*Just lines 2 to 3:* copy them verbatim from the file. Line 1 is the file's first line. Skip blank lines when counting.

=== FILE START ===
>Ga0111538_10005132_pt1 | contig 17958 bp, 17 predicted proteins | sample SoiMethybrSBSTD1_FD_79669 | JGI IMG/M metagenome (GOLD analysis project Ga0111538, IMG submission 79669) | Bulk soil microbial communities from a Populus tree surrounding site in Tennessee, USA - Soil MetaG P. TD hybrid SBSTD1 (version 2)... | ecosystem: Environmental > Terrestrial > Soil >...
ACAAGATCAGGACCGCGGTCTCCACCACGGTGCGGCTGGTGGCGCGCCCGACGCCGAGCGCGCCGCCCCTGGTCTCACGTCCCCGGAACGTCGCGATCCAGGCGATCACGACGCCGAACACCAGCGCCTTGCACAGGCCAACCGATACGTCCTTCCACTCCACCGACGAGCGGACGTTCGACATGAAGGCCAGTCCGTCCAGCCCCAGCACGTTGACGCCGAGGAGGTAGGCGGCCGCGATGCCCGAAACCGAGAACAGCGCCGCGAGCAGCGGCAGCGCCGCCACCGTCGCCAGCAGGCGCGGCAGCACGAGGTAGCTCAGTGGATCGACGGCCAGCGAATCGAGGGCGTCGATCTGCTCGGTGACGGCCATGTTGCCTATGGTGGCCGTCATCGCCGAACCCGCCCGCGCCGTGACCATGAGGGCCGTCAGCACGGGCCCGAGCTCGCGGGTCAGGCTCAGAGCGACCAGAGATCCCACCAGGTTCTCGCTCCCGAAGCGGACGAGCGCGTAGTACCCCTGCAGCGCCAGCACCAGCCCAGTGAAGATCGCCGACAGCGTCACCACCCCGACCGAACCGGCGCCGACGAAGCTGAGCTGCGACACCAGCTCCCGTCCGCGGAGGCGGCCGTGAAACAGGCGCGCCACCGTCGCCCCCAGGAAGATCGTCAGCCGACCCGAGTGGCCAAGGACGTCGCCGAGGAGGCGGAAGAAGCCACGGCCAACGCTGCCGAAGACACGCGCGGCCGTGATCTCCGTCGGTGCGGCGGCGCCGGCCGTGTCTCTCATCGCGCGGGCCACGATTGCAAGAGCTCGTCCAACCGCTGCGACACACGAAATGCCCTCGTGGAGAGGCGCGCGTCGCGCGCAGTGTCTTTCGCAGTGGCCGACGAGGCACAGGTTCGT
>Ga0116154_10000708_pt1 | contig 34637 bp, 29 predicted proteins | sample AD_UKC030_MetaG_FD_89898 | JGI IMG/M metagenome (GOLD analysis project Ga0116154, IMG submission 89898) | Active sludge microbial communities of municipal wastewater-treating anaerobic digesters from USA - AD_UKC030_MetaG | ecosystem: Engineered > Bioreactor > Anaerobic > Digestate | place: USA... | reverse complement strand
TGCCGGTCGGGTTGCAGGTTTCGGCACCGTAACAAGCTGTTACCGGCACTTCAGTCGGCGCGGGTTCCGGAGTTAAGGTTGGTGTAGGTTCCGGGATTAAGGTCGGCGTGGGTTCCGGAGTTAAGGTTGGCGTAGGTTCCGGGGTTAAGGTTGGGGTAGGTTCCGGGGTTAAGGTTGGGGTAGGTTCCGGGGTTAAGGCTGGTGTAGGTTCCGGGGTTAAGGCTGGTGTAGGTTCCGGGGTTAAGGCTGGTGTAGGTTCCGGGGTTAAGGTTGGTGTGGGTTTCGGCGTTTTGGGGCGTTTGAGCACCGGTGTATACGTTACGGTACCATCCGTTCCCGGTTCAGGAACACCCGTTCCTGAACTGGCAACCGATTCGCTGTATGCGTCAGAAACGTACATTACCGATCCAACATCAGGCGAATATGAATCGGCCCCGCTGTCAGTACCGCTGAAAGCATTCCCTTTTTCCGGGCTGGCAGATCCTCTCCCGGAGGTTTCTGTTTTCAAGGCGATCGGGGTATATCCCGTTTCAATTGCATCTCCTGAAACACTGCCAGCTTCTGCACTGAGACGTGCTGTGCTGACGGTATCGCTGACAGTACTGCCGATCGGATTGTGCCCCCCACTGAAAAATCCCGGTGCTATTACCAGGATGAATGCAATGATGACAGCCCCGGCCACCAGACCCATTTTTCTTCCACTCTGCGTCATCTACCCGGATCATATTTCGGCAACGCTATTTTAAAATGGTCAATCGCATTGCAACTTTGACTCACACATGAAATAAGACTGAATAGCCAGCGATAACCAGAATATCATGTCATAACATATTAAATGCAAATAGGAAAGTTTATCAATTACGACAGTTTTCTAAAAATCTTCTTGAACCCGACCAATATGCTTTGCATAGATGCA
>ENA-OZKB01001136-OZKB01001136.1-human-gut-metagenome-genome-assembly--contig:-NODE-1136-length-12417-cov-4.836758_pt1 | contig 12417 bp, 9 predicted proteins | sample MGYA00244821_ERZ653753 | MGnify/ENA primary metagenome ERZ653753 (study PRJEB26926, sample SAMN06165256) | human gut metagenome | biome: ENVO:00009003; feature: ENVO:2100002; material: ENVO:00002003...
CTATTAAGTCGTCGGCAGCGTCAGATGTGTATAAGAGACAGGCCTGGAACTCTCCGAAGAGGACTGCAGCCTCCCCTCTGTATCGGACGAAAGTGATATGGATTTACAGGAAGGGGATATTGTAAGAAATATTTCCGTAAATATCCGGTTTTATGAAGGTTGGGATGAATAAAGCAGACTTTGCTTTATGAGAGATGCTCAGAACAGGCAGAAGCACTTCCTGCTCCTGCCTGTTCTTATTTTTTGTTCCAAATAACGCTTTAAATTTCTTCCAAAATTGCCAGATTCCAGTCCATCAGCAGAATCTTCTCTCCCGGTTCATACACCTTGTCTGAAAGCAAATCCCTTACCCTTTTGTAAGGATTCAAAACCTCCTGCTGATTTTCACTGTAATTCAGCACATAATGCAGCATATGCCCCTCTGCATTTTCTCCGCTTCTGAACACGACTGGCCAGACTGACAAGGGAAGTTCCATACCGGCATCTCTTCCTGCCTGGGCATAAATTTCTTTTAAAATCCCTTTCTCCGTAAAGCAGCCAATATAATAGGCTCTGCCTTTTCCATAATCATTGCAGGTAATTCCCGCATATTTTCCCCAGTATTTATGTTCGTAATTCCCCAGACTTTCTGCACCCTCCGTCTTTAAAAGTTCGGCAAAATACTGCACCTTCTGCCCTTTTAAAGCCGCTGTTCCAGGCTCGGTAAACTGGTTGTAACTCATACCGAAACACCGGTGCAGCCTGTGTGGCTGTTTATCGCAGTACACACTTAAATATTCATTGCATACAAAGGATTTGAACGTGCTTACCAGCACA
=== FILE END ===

ACAAGATCAGGACCGCGGTCTCCACCACGGTGCGGCTGGTGGCGCGCCCGACGCCGAGCGCGCCGCCCCTGGTCTCACGTCCCCGGAACGTCGCGATCCAGGCGATCACGACGCCGAACACCAGCGCCTTGCACAGGCCAACCGATACGTCCTTCCACTCCACCGACGAGCGGACGTTCGACATGAAGGCCAGTCCGTCCAGCCCCAGCACGTTGACGCCGAGGAGGTAGGCGGCCGCGATGCCCGAAACCGAGAACAGCGCCGCGAGCAGCGGCAGCGCCGCCACCGTCGCCAGCAGGCGCGGCAGCACGAGGTAGCTCAGTGGATCGACGGCCAGCGAATCGAGGGCGTCGATCTGCTCGGTGACGGCCATGTTGCCTATGGTGGCCGTCATCGCCGAACCCGCCCGCGCCGTGACCATGAGGGCCGTCAGCACGGGCCCGAGCTCGCGGGTCAGGCTCAGAGCGACCAGAGATCCCACCAGGTTCTCGCTCCCGAAGCGGACGAGCGCGTAGTACCCCTGCAGCGCCAGCACCAGCCCAGTGAAGATCGCCGACAGCGTCACCACCCCGACCGAACCGGCGCCGACGAAGCTGAGCTGCGACACCAGCTCCCGTCCGCGGAGGCGGCCGTGAAACAGGCGCGCCACCGTCGCCCCCAGGAAGATCGTCAGCCGACCCGAGTGGCCAAGGACGTCGCCGAGGAGGCGGAAGAAGCCACGGCCAACGCTGCCGAAGACACGCGCGGCCGTGATCTCCGTCGGTGCGGCGGCGCCGGCCGTGTCTCTCATCGCGCGGGCCACGATTGCAAGAGCTCGTCCAACCGCTGCGACACACGAAATGCCCTCGTGGAGAGGCGCGCGTCGCGCGCAGTGTCTTTCGCAGTGGCCGACGAGGCACAGGTTCGT
>Ga0116154_10000708_pt1 | contig 34637 bp, 29 predicted proteins | sample AD_UKC030_MetaG_FD_89898 | JGI IMG/M metagenome (GOLD analysis project Ga0116154, IMG submission 89898) | Active sludge microbial communities of municipal wastewater-treating anaerobic digesters from USA - AD_UKC030_MetaG | ecosystem: Engineered > Bioreactor > Anaerobic > Digestate | place: USA... | reverse complement strand